We made the trip on the Hill one day, when Dad still was at home. I have been up on the Hill many times, in all weather. My favorite is fall, of course. The first time I went with David to visit his grandparents was a dreary fall day that dissolved into snow. Grandpa at the time sat in his chair staring at me.
|Grandma Susie in the middle with her brothers, mother, aunt, and uncle|
Then, it was the two ladies on the Hill, Grandma and Aunt Twila. David and I always made the visit up on the Hill. Susie Skillman Lyon, truly was a refined mountain woman, always gracious in her elder years. At her funeral, Ray, my brother-in-law declared she had a ministry to the down and out. All who visited her, knew they would have a praying ear.
The church on Moore Hill played (still does in Aunt Twila's life) a central part in their lives. It had originally been on Church Hill, where all the ancestors are buried now, looking over the slope to the new church, which is a white old school house. One of Susie's proudest moments was when she could play the pump organ, as they had installed an engine to power it. Instead of Little Brown Church in the Dell they changed the chorus to Little White Church on the Hill. The Sunday after Labor Day is Homecoming when members that had moved away, come home for a day with a picnic in the pavilion.
I gazed out the window on our trip up a few years ago, looking on the highway so very far down. I remember when the road up the mountain was paved, the biggest news in decades. There is the house on the bend that I wonder how many cars have run into it or at least how often headlights disturbed the peace inside. Hunting camps scattered over the area, old abandoned trailers left to rot. In the dreary rain with no leaves on the trees this is the least favorite time to look at the sights.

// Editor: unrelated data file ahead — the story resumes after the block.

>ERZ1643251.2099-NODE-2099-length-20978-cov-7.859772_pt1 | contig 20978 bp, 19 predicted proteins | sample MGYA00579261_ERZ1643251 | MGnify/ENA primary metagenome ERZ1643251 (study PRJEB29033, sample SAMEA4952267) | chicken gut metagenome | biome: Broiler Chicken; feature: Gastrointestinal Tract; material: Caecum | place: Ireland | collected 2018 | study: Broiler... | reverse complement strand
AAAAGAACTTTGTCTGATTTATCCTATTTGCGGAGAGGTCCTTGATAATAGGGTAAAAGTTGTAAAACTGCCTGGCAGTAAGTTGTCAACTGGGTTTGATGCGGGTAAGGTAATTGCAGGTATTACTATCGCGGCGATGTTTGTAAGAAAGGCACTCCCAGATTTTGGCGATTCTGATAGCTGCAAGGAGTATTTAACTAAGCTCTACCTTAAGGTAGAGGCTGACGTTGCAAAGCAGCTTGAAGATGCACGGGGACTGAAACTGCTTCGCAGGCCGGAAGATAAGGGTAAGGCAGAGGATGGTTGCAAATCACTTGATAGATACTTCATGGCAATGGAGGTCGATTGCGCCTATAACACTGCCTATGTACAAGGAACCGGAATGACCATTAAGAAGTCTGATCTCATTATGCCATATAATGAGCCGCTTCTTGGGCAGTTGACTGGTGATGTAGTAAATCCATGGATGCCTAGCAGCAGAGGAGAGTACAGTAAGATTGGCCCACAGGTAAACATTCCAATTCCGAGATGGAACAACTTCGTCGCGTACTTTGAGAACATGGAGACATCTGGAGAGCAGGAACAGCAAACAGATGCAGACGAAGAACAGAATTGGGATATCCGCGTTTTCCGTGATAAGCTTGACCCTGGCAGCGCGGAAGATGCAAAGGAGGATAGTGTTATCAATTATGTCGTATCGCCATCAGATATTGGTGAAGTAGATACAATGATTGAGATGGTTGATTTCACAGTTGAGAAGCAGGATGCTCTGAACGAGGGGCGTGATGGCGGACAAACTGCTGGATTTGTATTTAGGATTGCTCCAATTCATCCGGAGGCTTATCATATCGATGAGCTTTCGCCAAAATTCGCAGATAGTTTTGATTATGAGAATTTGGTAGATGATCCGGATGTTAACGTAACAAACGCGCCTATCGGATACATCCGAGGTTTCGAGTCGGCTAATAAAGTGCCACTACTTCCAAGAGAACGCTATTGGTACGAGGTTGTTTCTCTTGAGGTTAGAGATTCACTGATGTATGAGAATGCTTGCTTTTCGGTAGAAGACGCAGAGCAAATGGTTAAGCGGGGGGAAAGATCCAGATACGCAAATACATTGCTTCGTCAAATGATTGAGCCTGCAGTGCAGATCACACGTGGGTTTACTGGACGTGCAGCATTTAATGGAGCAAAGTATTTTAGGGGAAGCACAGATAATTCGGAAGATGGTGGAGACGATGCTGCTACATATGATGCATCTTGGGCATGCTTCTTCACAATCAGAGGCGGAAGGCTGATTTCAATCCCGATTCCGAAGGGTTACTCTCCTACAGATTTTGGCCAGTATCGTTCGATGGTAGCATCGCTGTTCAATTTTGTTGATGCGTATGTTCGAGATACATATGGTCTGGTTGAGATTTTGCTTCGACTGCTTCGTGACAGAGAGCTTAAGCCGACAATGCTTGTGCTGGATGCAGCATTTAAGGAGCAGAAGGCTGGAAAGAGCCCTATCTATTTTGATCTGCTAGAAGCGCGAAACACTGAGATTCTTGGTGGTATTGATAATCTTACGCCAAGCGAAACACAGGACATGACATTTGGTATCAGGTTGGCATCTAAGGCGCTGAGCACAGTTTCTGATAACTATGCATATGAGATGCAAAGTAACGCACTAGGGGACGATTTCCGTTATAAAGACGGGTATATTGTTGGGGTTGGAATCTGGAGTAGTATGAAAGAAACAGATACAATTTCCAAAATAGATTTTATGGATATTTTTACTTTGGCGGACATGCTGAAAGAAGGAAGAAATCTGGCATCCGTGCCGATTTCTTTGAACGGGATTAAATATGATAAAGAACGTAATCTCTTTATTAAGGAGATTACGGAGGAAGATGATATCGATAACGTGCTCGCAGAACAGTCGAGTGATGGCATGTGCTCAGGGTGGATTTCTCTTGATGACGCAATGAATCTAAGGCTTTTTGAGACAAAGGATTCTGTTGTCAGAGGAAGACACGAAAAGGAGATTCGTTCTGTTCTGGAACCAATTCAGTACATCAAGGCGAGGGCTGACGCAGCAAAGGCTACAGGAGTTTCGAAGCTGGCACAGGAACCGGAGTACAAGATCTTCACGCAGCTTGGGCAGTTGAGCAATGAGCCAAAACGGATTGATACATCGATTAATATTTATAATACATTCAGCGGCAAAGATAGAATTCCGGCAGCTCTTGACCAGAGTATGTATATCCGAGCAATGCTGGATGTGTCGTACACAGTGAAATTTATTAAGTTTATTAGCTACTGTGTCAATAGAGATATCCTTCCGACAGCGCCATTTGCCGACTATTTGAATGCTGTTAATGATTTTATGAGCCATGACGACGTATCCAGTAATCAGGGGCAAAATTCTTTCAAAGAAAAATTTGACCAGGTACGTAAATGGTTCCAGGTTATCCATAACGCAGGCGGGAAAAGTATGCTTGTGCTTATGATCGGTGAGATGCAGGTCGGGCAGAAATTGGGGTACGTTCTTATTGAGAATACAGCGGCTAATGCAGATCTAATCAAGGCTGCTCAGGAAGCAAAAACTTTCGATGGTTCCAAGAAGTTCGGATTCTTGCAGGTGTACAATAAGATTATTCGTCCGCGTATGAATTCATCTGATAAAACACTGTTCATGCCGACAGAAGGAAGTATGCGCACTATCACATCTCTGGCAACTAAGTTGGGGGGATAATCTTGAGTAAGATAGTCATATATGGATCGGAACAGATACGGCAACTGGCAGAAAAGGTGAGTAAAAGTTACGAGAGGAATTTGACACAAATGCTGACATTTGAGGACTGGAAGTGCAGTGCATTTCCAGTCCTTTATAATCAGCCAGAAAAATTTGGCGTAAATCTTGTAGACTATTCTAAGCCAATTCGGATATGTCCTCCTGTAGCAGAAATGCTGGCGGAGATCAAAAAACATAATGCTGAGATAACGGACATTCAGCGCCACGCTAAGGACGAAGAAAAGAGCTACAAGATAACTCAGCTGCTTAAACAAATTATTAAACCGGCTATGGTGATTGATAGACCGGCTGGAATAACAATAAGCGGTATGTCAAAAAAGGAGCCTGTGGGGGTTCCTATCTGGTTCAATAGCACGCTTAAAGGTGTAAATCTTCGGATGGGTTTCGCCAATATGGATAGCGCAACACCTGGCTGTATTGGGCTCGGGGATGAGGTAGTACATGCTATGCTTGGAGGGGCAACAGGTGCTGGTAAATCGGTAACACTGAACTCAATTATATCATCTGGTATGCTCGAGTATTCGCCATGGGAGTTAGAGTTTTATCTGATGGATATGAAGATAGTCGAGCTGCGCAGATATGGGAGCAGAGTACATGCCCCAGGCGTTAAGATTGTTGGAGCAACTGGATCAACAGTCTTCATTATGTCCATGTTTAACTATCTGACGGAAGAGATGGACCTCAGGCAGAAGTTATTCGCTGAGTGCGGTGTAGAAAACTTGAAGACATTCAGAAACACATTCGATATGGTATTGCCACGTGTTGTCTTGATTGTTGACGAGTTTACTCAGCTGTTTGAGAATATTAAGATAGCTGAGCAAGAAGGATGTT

This day, a well was being dug in the front yard because the spring that never dried, did so that past summer. A buck's head with a rack always stares at us in the living room. Dad asks, "Did Dad get that in Hick's Run?" to the point I'm sure the buck was killed in Hick's Run.
I observed the living room, trying to imagine the family raised here. Dad was the youngest boy, Clark and Leon, the older brothers, Aunt Twila, the youngest and only girl. She remained on the farm. I think of the baby with a heart defect, that would stop breathing. Years ago, Dad spoke of him. When the baby stopped breathing, Susie would dunk him in cold water to shock him back to life. The baby didn't live longer than seven months, I think. The saddest part of Dad's dementia, was the difficulty to carry on a conversation. He had to stick to the script.
Aunt Twila talked about a creek that Paul, David's older brother, played in. My husband sitting on his bent over legs, like a little boy, insisted, "I played in it, too." I wish I had that time machine to go back for an instant to see a small boy, not in black and white, but flesh, splashing in the creek that isn't there any more, either.
After David helped his aunt move wood in the small basement, we loaded up the car and drove away. David chose the other side of the mountain to go back into town. The old school, where Dad walked uphill both ways is gone. We go past relatives' homes, that remained on the Hill. David talked of riding his bike down this twisting road, after someone drove their bikes up to Grandma's.